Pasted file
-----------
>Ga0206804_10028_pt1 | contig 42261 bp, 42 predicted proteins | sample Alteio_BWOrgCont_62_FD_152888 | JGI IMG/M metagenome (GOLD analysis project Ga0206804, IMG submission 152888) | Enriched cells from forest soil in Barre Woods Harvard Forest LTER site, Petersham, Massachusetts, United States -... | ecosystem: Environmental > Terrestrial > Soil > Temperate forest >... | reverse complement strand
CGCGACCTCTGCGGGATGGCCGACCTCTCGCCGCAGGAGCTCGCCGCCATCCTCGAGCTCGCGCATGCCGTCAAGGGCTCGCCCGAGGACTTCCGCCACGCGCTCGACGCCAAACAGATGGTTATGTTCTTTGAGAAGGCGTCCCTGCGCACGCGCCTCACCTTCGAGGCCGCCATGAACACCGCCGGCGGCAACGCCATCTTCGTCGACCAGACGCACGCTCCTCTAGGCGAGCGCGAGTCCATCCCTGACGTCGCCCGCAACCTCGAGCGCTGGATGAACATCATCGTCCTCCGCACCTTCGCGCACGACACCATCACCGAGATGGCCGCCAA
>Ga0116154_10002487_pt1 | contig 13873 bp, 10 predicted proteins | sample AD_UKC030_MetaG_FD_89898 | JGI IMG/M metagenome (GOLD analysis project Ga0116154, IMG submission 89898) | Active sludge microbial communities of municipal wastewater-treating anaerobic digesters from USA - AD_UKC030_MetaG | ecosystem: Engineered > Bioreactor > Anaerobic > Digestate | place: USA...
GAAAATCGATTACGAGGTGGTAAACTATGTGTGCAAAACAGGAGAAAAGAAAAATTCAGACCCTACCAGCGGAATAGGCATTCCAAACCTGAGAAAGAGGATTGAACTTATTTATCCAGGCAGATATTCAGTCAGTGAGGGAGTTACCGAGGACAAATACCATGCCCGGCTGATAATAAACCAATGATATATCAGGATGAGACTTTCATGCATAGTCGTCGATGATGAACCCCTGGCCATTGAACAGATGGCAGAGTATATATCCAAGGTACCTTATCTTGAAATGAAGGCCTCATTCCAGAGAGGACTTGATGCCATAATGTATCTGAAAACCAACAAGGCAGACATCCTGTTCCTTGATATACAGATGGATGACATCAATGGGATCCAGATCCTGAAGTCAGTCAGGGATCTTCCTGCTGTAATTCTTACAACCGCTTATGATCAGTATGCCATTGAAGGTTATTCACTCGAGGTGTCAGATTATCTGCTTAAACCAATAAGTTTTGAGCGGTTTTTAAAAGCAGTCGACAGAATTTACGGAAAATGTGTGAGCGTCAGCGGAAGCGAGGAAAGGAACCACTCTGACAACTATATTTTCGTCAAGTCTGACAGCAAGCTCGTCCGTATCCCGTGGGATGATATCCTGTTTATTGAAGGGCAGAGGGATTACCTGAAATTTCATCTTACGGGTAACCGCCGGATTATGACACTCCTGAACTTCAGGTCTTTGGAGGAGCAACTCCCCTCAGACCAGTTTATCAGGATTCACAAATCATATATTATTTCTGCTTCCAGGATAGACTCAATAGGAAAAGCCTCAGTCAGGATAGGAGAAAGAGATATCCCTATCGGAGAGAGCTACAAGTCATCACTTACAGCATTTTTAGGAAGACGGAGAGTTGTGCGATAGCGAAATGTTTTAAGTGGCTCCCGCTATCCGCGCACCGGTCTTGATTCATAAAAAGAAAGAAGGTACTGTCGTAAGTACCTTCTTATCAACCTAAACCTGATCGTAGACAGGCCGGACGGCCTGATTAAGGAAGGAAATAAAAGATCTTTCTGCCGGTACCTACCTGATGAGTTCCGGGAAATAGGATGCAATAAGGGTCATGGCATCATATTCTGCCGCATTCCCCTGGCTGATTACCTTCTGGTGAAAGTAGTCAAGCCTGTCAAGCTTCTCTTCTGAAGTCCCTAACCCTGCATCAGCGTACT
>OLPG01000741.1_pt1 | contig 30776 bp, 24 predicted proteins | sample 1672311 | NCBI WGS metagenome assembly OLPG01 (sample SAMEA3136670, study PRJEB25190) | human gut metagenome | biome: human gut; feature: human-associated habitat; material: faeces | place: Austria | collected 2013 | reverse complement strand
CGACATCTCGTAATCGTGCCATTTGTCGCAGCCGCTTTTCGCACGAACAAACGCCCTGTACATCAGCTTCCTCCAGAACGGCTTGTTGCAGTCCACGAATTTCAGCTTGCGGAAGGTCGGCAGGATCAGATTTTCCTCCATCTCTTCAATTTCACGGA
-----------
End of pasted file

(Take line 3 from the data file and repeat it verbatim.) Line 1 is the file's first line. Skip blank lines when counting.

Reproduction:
>Ga0116154_10002487_pt1 | contig 13873 bp, 10 predicted proteins | sample AD_UKC030_MetaG_FD_89898 | JGI IMG/M metagenome (GOLD analysis project Ga0116154, IMG submission 89898) | Active sludge microbial communities of municipal wastewater-treating anaerobic digesters from USA - AD_UKC030_MetaG | ecosystem: Engineered > Bioreactor > Anaerobic > Digestate | place: USA...